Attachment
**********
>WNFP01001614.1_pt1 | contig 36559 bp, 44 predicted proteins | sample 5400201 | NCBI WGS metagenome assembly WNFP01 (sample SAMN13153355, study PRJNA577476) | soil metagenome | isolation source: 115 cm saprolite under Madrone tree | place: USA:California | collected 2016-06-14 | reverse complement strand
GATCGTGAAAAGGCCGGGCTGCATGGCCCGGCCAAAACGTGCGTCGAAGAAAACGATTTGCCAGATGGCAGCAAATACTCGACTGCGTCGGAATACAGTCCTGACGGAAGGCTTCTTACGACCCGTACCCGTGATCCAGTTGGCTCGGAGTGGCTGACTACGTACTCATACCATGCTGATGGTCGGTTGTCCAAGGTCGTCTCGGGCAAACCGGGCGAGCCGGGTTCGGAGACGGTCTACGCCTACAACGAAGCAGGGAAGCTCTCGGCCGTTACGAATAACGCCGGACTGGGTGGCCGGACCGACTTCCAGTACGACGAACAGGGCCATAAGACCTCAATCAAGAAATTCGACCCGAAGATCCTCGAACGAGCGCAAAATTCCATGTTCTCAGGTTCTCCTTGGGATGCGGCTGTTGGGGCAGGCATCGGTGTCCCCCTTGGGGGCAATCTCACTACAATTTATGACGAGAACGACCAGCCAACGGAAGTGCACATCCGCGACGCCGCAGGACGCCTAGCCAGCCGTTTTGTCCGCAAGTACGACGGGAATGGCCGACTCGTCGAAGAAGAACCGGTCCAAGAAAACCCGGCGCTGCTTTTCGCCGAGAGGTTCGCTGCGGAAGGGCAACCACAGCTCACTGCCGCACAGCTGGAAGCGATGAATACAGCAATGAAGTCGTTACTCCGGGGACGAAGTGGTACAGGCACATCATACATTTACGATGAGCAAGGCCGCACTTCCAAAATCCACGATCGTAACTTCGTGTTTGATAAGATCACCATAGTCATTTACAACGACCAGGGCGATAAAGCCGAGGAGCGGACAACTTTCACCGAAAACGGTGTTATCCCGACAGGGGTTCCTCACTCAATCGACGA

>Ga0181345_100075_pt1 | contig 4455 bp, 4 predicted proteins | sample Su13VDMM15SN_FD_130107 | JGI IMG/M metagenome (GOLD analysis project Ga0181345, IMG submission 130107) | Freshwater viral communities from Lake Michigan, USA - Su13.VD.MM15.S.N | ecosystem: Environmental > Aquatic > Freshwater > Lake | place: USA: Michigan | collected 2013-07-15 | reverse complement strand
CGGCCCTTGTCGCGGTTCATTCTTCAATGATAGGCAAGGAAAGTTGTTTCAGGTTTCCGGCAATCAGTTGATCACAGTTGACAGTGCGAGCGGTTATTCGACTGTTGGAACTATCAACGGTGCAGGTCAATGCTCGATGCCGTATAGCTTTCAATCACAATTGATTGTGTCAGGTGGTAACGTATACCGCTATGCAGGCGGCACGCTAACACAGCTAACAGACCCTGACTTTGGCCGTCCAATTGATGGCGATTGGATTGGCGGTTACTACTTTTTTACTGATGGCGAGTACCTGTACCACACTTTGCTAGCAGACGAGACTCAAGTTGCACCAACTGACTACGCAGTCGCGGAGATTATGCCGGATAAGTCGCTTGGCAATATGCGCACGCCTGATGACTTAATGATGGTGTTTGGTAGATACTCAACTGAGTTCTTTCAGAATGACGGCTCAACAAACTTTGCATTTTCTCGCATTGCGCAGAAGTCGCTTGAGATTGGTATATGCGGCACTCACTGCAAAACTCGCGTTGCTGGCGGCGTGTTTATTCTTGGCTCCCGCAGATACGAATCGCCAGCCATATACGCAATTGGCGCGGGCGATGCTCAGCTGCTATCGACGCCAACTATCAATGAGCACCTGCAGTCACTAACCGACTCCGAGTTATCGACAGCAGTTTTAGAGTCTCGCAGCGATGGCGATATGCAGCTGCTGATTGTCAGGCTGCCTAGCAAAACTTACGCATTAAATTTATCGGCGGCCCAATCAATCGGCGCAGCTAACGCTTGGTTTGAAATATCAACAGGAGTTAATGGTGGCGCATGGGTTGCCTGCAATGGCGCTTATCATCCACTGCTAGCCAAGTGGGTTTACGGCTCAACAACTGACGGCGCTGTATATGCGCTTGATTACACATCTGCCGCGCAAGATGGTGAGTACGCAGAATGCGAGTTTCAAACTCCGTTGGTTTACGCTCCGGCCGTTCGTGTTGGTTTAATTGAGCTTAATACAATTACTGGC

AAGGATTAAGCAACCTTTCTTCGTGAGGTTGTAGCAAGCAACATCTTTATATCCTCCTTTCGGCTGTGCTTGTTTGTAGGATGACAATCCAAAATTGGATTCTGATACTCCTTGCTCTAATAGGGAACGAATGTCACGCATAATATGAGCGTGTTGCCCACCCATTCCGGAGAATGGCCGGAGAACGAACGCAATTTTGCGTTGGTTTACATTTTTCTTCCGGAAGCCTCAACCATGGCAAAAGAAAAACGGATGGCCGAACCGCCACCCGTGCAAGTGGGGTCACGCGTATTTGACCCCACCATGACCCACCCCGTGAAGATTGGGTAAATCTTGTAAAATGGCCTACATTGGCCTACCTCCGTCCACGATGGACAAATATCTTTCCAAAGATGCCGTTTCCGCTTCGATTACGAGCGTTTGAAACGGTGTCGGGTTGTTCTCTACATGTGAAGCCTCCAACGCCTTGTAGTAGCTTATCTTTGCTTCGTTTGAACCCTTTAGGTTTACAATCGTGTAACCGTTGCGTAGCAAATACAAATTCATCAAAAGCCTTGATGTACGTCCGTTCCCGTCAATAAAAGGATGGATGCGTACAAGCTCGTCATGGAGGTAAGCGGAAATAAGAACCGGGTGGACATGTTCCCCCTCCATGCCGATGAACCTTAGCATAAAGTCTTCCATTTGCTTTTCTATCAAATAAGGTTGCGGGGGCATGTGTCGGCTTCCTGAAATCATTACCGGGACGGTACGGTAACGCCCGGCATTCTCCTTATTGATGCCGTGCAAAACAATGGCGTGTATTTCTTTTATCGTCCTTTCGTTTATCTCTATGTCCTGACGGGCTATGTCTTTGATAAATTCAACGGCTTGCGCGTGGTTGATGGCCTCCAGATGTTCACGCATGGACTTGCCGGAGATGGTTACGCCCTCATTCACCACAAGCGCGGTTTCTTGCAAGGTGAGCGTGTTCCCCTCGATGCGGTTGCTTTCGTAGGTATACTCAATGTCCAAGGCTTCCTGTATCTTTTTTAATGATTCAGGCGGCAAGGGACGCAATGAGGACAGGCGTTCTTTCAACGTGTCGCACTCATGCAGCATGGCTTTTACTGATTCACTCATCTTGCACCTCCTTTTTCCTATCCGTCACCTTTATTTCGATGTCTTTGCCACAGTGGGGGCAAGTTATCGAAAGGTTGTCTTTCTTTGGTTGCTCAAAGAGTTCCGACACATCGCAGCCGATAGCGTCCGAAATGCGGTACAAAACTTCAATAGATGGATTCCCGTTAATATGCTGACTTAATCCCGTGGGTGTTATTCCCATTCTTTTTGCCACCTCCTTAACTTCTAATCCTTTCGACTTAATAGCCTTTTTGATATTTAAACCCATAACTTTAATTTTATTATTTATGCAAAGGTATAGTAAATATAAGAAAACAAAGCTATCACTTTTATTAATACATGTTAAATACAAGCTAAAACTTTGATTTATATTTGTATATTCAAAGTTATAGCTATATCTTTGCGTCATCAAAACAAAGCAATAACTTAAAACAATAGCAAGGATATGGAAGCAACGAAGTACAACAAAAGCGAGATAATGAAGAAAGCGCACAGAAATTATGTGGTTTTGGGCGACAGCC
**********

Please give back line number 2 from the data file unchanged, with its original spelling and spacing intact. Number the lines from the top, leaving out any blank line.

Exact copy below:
GATCGTGAAAAGGCCGGGCTGCATGGCCCGGCCAAAACGTGCGTCGAAGAAAACGATTTGCCAGATGGCAGCAAATACTCGACTGCGTCGGAATACAGTCCTGACGGAAGGCTTCTTACGACCCGTACCCGTGATCCAGTTGGCTCGGAGTGGCTGACTACGTACTCATACCATGCTGATGGTCGGTTGTCCAAGGTCGTCTCGGGCAAACCGGGCGAGCCGGGTTCGGAGACGGTCTACGCCTACAACGAAGCAGGGAAGCTCTCGGCCGTTACGAATAACGCCGGACTGGGTGGCCGGACCGACTTCCAGTACGACGAACAGGGCCATAAGACCTCAATCAAGAAATTCGACCCGAAGATCCTCGAACGAGCGCAAAATTCCATGTTCTCAGGTTCTCCTTGGGATGCGGCTGTTGGGGCAGGCATCGGTGTCCCCCTTGGGGGCAATCTCACTACAATTTATGACGAGAACGACCAGCCAACGGAAGTGCACATCCGCGACGCCGCAGGACGCCTAGCCAGCCGTTTTGTCCGCAAGTACGACGGGAATGGCCGACTCGTCGAAGAAGAACCGGTCCAAGAAAACCCGGCGCTGCTTTTCGCCGAGAGGTTCGCTGCGGAAGGGCAACCACAGCTCACTGCCGCACAGCTGGAAGCGATGAATACAGCAATGAAGTCGTTACTCCGGGGACGAAGTGGTACAGGCACATCATACATTTACGATGAGCAAGGCCGCACTTCCAAAATCCACGATCGTAACTTCGTGTTTGATAAGATCACCATAGTCATTTACAACGACCAGGGCGATAAAGCCGAGGAGCGGACAACTTTCACCGAAAACGGTGTTATCCCGACAGGGGTTCCTCACTCAATCGACGA